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Monday 27 May 2019
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Becoming Big Rig Owner-Operator

So, you think you want to buy a truck and be an owner-operator.

In good economic times, it’s a bad idea.

In the current economic climate, it’s now gone from a *really* bad idea, to just a “you’re nuts” kind of bad.

You might say to the two previous statements, “But Truckie-D, you’re an owner operator”. Yup. Sure am. Have been for a long time, which is why I know it’s a bad idea — at least it is for most people.

So, here’s the rundown on being an owner-operator, or o/o for short.

Have I mentioned it’s a bad idea? Well, if you’re determined to do it, here’s the scoop.

First, if you don’t have experience driving a truck, go read my page on being a truck driver. Get hired somewhere, then come back here in a year or so. Do NOT get sucked into getting trained and buying/leasing a truck immediately.  That’s a recipe for going broke quickly.  Trucking as an owner-operator is a whole lot more than just “steering and gearing”.  The important point to remember is, you’re not buying a truck — you’re buying a business.  You need experience in the trucking business, and some general business experience if you want to be successful at it.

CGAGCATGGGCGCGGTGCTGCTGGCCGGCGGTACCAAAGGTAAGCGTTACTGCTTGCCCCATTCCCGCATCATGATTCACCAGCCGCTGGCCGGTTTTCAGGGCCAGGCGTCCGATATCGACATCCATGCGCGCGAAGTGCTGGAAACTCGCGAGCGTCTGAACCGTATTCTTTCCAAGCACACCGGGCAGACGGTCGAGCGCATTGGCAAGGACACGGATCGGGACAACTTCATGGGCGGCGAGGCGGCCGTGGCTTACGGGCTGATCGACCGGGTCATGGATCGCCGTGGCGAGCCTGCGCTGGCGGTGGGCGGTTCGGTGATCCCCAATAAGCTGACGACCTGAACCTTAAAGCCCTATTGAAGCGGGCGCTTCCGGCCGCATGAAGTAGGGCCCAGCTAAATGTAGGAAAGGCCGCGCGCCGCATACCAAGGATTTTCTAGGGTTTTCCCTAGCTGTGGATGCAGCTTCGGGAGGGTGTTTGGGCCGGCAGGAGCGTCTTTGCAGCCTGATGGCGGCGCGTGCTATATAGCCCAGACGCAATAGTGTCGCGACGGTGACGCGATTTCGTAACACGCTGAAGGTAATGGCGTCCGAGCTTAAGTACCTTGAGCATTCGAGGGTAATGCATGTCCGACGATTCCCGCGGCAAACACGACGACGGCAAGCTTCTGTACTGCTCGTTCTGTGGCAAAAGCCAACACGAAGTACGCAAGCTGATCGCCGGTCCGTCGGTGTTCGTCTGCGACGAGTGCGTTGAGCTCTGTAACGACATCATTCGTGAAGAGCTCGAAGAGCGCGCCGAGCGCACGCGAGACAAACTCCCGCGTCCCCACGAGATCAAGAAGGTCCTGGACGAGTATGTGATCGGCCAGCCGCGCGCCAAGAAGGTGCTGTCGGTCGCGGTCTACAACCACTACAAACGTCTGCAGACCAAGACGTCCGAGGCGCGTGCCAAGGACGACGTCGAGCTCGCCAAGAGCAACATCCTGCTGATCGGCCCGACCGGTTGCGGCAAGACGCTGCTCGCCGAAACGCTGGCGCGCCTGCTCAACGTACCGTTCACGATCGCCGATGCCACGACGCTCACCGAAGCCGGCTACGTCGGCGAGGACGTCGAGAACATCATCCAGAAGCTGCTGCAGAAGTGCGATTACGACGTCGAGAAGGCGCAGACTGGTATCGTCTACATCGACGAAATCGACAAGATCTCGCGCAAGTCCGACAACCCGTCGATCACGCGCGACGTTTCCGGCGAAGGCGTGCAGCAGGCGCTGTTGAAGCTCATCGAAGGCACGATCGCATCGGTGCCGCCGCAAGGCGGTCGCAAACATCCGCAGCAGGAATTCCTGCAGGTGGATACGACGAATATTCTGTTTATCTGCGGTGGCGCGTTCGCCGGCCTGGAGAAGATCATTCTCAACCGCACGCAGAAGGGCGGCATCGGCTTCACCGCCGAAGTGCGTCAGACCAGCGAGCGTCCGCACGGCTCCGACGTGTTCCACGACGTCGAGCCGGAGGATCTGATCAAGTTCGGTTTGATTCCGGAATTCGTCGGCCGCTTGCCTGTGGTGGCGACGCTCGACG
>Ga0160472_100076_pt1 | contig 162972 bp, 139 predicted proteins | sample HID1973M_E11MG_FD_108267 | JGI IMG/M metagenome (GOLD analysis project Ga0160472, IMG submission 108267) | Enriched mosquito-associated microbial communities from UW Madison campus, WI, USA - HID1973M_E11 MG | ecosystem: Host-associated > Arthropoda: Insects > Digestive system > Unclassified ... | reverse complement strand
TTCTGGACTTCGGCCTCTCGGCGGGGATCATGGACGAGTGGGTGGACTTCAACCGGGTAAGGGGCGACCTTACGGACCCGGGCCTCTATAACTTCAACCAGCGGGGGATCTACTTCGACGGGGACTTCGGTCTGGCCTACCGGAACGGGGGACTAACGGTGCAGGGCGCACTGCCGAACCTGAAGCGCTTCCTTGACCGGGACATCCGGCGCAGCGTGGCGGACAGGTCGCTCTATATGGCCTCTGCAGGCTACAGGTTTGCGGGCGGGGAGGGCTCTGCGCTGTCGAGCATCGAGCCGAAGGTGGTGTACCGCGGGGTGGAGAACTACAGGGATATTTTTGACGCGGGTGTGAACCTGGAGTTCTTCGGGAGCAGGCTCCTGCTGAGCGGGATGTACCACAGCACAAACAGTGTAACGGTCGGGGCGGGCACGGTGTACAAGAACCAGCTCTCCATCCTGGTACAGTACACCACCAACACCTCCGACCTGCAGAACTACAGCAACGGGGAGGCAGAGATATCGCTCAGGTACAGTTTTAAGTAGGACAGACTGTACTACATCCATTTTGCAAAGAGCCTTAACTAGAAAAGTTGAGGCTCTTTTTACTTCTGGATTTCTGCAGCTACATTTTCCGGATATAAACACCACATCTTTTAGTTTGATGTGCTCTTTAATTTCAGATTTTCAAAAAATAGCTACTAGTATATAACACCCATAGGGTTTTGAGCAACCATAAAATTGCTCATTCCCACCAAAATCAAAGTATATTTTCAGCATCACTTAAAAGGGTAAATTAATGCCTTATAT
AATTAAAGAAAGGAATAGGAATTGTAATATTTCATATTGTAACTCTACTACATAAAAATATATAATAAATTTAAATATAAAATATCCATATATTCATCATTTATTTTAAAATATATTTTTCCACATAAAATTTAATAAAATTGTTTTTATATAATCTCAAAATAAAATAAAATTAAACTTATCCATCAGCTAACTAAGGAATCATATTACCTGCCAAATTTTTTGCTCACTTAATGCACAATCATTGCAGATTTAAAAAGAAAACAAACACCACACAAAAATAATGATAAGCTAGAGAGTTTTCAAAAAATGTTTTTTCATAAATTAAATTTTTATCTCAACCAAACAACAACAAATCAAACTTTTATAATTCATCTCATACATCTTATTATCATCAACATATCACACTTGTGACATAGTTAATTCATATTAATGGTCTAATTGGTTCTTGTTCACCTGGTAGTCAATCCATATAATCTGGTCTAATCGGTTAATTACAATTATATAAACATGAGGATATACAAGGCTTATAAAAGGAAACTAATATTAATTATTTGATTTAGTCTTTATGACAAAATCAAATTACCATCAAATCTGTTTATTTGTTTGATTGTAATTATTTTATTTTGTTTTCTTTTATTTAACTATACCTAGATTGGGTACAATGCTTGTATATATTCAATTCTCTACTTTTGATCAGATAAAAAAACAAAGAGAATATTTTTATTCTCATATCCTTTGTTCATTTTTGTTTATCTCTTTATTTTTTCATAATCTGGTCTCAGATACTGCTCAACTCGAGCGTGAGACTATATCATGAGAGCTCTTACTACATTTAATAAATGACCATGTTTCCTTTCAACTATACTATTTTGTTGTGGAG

Can you read a profit and loss statement and make sense of it?  Can you do a cost/benefit analysis of adding an APU to your truck?  If the answer is no, you might want to consider getting some basic business education, or at least read a book or two or ten on the subject.  There are also courses designed specifically to educate new owner-operators on the business aspects of trucking. While there are management and accounting services that can help, YOU are the one ultimately responsible for the operation and profitability of your business.

Ok, if you’ve made it this far, here’s the rundown.

As I say in my page for prospective drivers, trucking isn’t for everyone. This goes double for being an o/o. There are *lots* more headaches and responsibilities than being a company driver. I know many successful company drivers who have no desire whatsoever to own their own truck. They’d rather not deal with the extra work and risk involved.

The first consideration is, are you going to lease to a company, or be a true independent?

There are advantages and disadvantages to either way. For a first-time o/o, I’d forget about going the whole way to complete independence. Yes, if you have your own operating authority, you’re collecting 100% of the gross revenue on each load, but you’re also picking up 100% of all the expenses too — and there are a *lot* of expenses. In the current freight environment, I very strongly recommend against this approach. *Way* too risky.

That leaves us with discussing leasing on to a larger company. Especially for a first-time o/o, this is a far better way of doing it, since it gives you a support system. Depending on the company, it may be better or worse, but at least it’s something.




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